Arthur, Michael A. Graduate School of Oceanography, University of Rhode Island, Kingston, Rhode Island.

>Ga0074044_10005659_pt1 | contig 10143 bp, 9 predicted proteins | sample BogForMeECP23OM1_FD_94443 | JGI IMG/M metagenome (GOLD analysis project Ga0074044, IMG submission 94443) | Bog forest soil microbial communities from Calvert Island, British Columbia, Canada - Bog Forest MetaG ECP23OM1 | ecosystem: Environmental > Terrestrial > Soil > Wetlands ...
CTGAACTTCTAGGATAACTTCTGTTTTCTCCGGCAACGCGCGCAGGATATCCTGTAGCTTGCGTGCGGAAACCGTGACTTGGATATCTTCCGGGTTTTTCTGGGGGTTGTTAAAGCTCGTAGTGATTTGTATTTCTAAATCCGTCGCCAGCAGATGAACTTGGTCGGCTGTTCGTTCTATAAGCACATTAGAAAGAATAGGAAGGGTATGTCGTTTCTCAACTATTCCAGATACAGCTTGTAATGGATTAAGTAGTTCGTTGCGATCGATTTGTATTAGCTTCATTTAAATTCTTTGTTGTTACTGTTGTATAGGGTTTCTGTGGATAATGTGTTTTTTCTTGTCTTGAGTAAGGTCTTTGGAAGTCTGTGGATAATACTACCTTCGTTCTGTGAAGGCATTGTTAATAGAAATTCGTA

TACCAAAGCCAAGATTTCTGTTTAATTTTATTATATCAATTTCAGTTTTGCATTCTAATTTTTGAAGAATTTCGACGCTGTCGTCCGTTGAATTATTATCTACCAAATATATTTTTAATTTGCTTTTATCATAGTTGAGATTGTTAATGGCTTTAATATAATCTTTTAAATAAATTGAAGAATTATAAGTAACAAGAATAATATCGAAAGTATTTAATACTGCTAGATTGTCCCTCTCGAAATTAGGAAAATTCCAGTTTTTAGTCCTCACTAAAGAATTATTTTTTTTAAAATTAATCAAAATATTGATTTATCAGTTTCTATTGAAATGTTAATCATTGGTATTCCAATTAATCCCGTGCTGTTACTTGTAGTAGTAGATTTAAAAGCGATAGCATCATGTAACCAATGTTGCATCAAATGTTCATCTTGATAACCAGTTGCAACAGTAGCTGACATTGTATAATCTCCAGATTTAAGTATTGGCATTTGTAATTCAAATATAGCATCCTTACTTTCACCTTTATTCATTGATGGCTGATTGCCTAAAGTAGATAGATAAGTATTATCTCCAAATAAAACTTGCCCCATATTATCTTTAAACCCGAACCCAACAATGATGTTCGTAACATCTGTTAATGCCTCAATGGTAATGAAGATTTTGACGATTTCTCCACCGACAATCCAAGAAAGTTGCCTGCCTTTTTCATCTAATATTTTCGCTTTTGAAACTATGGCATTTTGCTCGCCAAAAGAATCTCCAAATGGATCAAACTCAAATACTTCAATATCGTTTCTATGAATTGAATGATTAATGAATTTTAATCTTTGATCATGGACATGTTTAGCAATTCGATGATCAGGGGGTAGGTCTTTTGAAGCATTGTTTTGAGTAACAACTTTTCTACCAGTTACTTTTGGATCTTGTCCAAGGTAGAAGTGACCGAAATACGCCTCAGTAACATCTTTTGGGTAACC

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A term possessing genetic implications, originally defined as an aquatic sediment rich in organic matter that formed under reducing conditions (lack of dissolved oxygen in the water column) in a stagnant water body. This contrasts with the term gyttja, which is also a sediment high in organic carbon content but which formed under inferred oxygenated conditions in the water column down to the sediment-water interface (thus benthic organisms may be present). Such inferences about water-column dissolved-oxygen contents are not always easy to make for ancient environments. Therefore, the term sapropel or sapropelic mud has been used loosely to describe any discrete black or dark-colored sedimentary layers (>1 cm or 0.4 in. thick) that contain greater than 2 wt % organic carbon. Sapropels may be finely laminated (varved) or homogeneous, and may less commonly exhibit structures indicating reworking or deposition of the sediment by currents. Sapropels largely contain amorphous (sapropelic) organic matter derived from planktonic organisms (such as planktonic or benthic algae in lakes or plankton in marine settings). Such organic matter possesses a large hydrogen-to-carbon ratio; therefore, sapropelic sequences are potential petroleum-forming deposits. The enhanced preservation of amorphous organic matter in sapropels may indicate conditions of exceptionally great surface-water productivity, extremely low bottom-water dissolved-oxygen contents, or both. Some sapropels may, however, contain substantial amounts of organic matter derived from land plants. See also: Anoxic zones; Marine sediments; Organic geochemistry; Petroleum; Varve
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